DCMS to force BT’s hand on rural broadband gaps

Maria Miller sets up a meeting to answer calls from local broadband providers and try to make BT identify where they will be needed to connect the final 10% of the UK to superfast fibre

The minister for the Department of Culture, Media and Sport (DCMS), Maria Miller, has invited local broadband providers to a meeting in Whitehall with BT, hoping to hammer out issues of where their technology will be needed in the UK’s broadband roll-out.  

Smaller internet service providers (ISPs) across the country have complained to Maria Miller that BT has not revealed where the gaps will be after it completes its fibre installations, which aim to cover 90% of the population by 2015.

As such, they have been unable to make plans for their own deployments to give the most rural locations – not deemed commercially viable by the telecoms giant – faster connectivity.

Miller said the department was aware of the “widespread concern” as it was stopping the providers from applying for grants from the Rural Community Broadband Fund, set up by the government to support the roll-out. However, she said she was “determined to find a way of remedying this situation by ensuring you have access to the information you need”.

As a result, Miller will host a meeting alongside communications minister Ed Vaizey and senior representatives from BT to “determine how your applications should be progressed”.

One organisation set to attend told Computer Weekly they thought it was a positive step and showed “Westminster is starting to listen and realise that there are alternatives to providing a digital future for rural Britain”.

BT said it had yet to receive full details of the proposed summit, but added that it would be supportive.

However, a source close to the situation said the issue came at the local authority end, as until BDUK contracts to roll out government-funded fibre in localised areas were set in stone, it was impossible for BT to identify which areas would be connected and those that would need the additional installations.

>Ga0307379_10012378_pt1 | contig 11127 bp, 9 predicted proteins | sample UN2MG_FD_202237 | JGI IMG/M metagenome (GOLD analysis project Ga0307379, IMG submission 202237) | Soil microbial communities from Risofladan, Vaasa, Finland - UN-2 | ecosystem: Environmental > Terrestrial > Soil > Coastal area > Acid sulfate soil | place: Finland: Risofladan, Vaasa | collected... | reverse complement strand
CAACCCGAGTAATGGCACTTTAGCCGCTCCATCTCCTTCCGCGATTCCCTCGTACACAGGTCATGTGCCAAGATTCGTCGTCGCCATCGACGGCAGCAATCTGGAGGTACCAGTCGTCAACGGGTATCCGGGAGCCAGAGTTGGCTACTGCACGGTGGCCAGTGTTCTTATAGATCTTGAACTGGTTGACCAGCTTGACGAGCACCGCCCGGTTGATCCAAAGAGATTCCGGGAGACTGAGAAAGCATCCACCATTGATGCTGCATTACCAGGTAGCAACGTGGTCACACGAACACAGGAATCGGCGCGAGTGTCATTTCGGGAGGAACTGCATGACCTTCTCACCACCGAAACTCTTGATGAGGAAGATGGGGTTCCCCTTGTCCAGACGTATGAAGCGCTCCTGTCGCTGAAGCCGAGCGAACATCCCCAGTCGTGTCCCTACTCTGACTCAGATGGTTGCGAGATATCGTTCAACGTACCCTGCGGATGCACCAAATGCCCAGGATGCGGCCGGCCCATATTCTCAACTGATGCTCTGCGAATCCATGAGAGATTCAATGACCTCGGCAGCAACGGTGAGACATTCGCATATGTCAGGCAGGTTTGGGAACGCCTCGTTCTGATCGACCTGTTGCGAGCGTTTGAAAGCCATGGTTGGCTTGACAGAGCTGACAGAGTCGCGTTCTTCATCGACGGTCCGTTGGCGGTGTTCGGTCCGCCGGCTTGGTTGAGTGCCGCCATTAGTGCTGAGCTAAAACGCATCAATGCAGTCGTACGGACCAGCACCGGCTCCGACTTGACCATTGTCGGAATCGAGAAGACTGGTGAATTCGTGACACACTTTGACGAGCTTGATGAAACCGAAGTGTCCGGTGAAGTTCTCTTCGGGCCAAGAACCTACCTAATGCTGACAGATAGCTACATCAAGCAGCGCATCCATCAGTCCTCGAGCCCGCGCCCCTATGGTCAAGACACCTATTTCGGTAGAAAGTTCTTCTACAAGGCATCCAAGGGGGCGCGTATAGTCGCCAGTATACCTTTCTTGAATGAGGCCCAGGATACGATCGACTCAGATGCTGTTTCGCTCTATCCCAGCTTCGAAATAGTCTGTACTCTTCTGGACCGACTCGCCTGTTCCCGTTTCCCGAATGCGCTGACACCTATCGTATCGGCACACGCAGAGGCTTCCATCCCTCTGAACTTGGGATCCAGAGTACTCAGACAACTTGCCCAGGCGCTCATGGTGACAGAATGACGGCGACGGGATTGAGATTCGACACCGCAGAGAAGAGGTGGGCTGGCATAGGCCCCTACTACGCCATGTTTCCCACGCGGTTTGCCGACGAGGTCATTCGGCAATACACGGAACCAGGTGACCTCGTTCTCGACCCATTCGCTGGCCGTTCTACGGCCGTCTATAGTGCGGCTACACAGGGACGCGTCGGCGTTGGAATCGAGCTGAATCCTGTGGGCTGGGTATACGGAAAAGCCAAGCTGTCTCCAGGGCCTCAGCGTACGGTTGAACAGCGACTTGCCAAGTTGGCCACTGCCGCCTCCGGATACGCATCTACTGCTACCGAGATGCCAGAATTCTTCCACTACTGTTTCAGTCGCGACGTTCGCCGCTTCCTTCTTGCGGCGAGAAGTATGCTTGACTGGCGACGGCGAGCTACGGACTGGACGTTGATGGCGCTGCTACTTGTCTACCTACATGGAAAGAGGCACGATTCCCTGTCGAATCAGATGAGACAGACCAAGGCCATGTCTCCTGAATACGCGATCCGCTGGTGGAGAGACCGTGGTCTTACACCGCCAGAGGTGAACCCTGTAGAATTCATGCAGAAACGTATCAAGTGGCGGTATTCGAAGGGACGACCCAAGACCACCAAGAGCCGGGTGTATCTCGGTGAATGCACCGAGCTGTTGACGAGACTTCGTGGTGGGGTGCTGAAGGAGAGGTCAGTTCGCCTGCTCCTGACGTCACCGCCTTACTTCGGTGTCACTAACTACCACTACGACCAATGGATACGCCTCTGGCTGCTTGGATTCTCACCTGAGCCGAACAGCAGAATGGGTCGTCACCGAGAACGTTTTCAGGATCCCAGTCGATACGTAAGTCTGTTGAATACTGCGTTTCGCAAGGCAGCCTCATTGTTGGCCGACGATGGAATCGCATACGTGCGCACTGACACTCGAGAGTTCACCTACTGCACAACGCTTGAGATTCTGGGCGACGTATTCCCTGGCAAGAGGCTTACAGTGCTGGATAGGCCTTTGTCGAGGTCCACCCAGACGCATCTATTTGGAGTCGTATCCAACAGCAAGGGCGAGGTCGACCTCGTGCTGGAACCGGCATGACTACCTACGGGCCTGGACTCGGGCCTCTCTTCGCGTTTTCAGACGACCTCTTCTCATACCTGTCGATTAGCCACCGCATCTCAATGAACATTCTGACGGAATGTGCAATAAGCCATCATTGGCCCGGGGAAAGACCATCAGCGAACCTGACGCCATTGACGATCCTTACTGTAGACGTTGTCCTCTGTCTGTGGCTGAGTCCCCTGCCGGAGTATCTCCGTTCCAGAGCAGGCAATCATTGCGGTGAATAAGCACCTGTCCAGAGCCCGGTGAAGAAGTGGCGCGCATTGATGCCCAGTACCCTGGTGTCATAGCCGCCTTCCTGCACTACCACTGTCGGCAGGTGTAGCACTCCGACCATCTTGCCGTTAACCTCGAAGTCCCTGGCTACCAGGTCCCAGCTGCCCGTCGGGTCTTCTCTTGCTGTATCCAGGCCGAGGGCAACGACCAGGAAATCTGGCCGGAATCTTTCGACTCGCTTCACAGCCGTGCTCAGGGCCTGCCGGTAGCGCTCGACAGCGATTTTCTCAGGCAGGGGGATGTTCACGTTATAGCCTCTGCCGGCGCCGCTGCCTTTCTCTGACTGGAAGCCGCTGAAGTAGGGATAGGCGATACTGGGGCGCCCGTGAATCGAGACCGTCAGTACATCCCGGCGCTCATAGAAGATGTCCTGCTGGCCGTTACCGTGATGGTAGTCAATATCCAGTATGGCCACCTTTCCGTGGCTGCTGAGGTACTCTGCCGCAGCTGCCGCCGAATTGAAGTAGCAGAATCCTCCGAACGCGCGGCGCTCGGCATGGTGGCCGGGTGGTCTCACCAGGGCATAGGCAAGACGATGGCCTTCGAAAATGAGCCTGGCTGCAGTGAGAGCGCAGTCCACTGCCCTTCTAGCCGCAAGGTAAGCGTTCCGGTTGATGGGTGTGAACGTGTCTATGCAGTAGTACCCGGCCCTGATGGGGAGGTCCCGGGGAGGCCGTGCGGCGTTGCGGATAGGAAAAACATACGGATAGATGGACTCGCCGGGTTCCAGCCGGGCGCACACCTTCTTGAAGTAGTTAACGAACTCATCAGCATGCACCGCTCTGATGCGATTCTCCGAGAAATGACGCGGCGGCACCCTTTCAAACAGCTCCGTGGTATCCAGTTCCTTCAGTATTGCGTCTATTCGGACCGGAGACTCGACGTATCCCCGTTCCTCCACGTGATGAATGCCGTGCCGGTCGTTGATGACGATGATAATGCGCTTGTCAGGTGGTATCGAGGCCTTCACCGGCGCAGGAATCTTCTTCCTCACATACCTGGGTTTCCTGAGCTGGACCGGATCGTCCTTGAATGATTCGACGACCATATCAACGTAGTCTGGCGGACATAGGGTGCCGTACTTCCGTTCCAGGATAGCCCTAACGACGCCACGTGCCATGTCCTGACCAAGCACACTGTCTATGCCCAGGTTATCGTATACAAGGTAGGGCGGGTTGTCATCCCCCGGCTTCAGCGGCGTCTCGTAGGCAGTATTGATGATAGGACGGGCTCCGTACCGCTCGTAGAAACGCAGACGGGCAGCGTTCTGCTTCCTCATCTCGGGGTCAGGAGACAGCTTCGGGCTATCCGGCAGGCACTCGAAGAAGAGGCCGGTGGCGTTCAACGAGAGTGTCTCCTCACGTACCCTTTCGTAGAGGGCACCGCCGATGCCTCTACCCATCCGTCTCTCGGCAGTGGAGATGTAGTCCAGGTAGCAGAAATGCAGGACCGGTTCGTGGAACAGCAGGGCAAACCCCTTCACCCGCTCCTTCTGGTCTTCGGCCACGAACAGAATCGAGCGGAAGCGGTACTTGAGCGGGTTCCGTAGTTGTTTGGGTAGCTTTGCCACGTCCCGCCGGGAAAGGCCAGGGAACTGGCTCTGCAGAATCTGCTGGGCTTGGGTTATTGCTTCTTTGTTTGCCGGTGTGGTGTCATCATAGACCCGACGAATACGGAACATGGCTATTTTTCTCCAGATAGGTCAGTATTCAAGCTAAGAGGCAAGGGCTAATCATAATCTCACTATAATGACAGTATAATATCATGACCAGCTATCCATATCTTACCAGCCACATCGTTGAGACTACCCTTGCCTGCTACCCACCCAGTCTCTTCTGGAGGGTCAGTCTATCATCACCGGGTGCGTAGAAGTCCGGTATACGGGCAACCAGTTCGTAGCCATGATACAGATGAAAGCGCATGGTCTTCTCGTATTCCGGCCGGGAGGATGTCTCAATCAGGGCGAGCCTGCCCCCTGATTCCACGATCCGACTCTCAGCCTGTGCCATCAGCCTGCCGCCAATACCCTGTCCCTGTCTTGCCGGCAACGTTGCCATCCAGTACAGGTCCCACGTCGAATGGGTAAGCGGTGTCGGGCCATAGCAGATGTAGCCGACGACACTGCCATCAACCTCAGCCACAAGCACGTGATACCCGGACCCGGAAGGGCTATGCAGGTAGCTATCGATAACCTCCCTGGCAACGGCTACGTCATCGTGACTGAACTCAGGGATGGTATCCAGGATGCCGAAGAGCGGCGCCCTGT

With the planning process for each area taking between six to nine months and 18 contracts still yet to be signed, it could still be some time before the problems are concluded.

The meeting is due to take place on Monday 15 July.

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In Devon and Somerset there are already 96,500 premises left out of any funding or any other plans. They are not that difficult to reach, they are connected to cabinets that are in commercially viable areas. They are the large digital cracks in the DCMS approach to superfast provision in the UK.

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The source who claims the problem is with the local authorities has a serious axe to grind. The deficit funding model behind the BDUK framework puts the onus on BT to state which areas it cannot serve without state aid. However, as I said in my blog entry before the NAO report was published http://www.computerweekly.com/... then time has come for BT to use the opportunity to get out of some seriously unprofitable dead-end contracts and, instead, enter into partnerships with those who can call on community funding and support in kind that they cannot: e.g. the waiving of wayleave charges and sharing of alternative infrastructures.

I regard Maria Miller's initiative as excellent news because it offers a way to everyone off the hook.

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